UK casino operators are making an economic argument to convince the government to allow them to reopen while fending off allegations that economics convinced a casino to tolerate racist customers.
On Wednesday, the UK’s Betting & Gaming Council (BGC) publicly urged Chancellor Rishi Sunak to allow casino operators to resume activity following their mid-March COVID-19 shutdown. Betting shops were cleared to reopen last month but casinos have yet to receive similar clearance.
The BGC’s message to Sunak was that the ongoing furlough of thousands of casino staff was costing the government around £5m per week (thanks to the government’s Job Retention Scheme). The government was also missing out on an estimated £5.7m in taxes and duties (based on 2019’s casino stats) each week that the casinos remain shuttered.
BGC CEO Michael Dugher reminded Sunak that casinos have met all the necessary health and safety requirements that allowed other retail businesses to reopen, adding that casinos in other European markets had been allowed to resume operations. Dugher also warned that 14k casino staff are facing an uncertain future as government bailout programs draw to a close.
In addition to battling the government, the UK’s casino sector is also battling allegations that it allows high-rolling customers to be racially abusive toward black croupiers. The Times reported Tuesday on a claim of race and sex discrimination filed with a London employment tribunal by a former croupier at the Crown London Aspinalls venue.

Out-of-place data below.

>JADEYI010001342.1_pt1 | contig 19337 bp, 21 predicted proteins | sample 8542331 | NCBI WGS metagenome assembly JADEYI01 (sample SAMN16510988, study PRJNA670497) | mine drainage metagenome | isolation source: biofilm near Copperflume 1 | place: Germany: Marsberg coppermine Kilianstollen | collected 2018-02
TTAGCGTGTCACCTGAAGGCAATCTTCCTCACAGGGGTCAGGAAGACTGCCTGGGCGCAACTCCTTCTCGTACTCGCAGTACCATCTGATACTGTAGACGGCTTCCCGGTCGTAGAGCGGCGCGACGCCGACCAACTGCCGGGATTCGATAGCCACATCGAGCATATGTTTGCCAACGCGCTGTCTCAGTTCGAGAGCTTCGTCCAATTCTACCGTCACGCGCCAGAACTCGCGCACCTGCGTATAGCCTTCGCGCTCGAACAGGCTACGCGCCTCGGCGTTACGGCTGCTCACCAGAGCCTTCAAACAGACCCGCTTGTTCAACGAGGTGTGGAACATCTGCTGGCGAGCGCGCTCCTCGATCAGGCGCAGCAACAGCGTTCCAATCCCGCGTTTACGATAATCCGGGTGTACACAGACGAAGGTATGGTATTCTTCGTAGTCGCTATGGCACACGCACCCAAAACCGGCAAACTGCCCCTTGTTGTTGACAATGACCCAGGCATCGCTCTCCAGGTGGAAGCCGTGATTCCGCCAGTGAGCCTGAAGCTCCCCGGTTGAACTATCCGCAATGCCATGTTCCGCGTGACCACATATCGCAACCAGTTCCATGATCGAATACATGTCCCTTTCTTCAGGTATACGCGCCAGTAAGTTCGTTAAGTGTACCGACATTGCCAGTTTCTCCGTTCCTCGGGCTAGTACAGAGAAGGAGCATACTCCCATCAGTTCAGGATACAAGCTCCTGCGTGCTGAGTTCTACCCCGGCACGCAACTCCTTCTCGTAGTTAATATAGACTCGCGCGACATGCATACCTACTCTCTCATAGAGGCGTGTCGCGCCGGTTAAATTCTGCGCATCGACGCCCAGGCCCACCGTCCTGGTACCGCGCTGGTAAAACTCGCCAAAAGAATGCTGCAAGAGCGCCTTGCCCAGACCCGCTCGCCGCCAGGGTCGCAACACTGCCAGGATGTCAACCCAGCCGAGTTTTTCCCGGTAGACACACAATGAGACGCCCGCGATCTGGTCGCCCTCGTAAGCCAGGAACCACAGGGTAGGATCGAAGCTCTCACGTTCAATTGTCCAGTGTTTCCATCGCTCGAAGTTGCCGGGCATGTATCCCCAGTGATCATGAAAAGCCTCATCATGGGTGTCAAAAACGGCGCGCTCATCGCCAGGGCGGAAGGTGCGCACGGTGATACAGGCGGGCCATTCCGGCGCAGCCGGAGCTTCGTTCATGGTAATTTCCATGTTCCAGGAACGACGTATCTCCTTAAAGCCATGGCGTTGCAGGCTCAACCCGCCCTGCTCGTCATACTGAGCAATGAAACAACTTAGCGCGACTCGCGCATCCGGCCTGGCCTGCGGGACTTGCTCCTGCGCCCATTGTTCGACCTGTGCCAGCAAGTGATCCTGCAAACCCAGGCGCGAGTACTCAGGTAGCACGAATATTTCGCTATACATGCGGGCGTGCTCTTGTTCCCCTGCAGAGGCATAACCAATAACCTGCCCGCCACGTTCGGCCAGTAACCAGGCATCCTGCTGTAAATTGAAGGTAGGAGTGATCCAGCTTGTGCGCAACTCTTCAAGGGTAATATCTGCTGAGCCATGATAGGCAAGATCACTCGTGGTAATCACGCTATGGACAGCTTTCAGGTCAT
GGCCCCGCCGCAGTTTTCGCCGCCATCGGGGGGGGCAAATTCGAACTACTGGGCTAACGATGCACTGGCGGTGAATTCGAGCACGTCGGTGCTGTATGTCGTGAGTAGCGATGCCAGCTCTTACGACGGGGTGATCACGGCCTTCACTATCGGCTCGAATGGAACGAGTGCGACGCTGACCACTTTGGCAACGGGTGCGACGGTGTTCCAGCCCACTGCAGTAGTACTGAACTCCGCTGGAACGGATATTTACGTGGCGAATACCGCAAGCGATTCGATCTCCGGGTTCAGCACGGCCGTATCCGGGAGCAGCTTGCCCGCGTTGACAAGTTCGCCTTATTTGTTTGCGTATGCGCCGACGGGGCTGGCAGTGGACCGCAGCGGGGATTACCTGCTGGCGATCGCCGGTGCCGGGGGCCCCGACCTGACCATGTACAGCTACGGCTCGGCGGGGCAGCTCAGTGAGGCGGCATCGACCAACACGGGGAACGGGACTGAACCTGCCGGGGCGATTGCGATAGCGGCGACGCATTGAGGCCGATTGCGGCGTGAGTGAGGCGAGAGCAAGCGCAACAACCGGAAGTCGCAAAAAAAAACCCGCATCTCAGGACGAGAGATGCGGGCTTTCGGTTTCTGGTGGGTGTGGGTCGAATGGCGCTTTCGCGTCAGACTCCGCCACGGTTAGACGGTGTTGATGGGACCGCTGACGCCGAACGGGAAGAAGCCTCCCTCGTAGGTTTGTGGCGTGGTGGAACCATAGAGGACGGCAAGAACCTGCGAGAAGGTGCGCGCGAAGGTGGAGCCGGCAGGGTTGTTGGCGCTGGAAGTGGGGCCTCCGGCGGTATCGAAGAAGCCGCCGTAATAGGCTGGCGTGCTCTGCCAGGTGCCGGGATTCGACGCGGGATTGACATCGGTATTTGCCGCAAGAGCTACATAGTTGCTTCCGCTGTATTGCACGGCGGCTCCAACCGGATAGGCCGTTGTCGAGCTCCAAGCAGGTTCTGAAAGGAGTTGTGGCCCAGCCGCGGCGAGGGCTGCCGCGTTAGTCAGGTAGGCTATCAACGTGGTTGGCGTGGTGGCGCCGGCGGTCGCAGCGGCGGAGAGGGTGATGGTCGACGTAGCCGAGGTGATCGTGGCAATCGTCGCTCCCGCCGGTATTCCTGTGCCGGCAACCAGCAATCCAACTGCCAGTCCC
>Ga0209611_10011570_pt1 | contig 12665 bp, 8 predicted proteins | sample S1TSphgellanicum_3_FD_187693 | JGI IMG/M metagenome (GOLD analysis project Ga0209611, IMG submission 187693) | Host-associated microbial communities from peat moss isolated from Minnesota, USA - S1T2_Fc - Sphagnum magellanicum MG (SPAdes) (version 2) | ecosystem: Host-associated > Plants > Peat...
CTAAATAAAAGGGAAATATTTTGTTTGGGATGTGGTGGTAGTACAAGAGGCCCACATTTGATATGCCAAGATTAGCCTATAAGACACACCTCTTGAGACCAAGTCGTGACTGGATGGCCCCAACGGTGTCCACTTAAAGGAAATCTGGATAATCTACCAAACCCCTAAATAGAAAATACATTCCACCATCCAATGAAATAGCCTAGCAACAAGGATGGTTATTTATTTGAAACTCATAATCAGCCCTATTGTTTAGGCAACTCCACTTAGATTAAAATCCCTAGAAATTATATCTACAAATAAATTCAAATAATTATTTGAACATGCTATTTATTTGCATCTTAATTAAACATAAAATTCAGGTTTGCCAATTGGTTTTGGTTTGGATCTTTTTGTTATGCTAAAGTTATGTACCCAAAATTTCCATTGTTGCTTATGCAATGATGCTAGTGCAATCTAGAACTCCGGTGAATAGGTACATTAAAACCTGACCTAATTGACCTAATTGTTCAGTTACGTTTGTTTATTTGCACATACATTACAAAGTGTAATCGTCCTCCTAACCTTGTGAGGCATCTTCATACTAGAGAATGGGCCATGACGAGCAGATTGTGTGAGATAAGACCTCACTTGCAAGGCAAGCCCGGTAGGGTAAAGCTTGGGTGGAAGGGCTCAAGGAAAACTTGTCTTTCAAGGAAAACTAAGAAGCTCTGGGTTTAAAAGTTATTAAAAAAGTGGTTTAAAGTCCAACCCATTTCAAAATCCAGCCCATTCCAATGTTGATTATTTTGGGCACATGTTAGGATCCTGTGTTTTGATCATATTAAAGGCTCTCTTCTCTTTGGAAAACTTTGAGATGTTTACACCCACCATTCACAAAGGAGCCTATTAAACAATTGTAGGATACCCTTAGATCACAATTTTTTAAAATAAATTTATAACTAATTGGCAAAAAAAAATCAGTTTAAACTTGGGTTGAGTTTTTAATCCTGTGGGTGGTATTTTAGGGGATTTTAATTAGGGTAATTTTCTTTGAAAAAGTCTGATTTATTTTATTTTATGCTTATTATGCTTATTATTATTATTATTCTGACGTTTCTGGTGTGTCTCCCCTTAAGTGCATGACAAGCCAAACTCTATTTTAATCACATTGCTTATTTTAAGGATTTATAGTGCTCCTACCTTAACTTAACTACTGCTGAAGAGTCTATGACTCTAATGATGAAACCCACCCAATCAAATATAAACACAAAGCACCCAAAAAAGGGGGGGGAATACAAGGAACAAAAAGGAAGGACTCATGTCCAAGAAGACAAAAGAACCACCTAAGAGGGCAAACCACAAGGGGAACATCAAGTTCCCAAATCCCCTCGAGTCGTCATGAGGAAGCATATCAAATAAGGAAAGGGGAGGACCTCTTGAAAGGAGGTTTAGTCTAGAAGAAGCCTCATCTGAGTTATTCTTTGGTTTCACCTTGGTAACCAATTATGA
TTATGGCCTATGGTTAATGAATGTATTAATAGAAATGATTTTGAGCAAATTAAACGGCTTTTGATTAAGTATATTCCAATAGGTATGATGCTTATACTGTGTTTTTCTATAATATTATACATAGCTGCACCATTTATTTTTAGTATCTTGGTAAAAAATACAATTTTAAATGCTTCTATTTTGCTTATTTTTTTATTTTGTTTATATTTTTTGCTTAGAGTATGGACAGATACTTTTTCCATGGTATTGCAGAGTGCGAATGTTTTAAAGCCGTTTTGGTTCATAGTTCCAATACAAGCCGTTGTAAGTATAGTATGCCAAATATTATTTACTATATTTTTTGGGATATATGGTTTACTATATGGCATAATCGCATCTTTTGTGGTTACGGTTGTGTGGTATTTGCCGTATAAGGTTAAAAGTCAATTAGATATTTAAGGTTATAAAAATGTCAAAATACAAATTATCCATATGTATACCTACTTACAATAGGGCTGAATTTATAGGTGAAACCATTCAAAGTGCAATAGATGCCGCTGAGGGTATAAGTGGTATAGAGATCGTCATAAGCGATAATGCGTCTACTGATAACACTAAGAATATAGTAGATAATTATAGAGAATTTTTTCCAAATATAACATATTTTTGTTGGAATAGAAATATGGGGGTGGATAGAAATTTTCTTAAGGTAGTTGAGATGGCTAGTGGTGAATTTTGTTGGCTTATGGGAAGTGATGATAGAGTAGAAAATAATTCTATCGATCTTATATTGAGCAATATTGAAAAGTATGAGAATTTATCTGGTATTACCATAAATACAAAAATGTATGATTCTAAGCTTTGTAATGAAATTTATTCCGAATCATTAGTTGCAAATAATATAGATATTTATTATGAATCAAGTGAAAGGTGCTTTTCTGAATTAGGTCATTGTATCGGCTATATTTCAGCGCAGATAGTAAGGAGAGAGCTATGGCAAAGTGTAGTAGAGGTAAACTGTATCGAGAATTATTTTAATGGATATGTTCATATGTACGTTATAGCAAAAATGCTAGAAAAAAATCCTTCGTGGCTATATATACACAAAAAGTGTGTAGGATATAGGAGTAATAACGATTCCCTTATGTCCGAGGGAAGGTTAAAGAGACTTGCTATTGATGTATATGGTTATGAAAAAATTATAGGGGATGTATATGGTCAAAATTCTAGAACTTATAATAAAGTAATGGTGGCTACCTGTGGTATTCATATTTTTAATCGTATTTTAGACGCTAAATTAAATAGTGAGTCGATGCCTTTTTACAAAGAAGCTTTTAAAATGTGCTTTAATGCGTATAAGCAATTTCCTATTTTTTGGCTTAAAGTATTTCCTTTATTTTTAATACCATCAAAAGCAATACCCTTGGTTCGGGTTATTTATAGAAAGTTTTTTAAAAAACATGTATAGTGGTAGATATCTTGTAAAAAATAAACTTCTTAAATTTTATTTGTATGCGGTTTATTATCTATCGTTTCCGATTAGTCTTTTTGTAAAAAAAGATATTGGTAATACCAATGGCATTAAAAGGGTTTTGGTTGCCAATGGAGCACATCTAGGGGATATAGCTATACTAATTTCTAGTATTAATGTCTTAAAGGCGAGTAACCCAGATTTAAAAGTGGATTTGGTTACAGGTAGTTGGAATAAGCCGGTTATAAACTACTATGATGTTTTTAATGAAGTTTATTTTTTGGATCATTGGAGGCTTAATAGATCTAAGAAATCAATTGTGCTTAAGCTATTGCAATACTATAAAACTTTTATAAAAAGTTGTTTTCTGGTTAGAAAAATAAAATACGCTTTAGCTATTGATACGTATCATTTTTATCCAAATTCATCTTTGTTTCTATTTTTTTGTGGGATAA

The claim was filed by Semhar Tesfagiorgis, a 13-year veteran at the Aspinalls casino, who claims the venue’s managers allowed customers to refer to black gaming chips as ‘n***** chips.’ Tesfagiorgis alleged that other VIPs routinely referred to black croupiers using the n-word and threatened to stop gambling at the casino if they had to interact with croupiers of color.
The 40-year old Tesfagiorgis, who was born in Eritrea but emigrated to the UK with her parents when she was four, also alleged that her “many” attempts to convince Aspinalls management to rein in their customers’ racism “had no success.”
Tesfagiorgis claimed that Aspinalls COO Michael Branson responded to her complaints by asking whether she expected him to turn away an East Asian “million-pound punter” just because he’d requested only white croupiers. Branson allegedly added that customers’ preference for lighter-skinned croupiers was based on “pure superstition,” not racism.
Aspinalls declined to comment on the allegations, citing ongoing legal proceedings. Aspinalls is owned by Australian casino operator Crown Resorts, and while the venue has a rich history in UK casino lore, it contributed only AU$34.2m to Crown’s fiscal H2 report, equal to just 2.3% of overall revenue.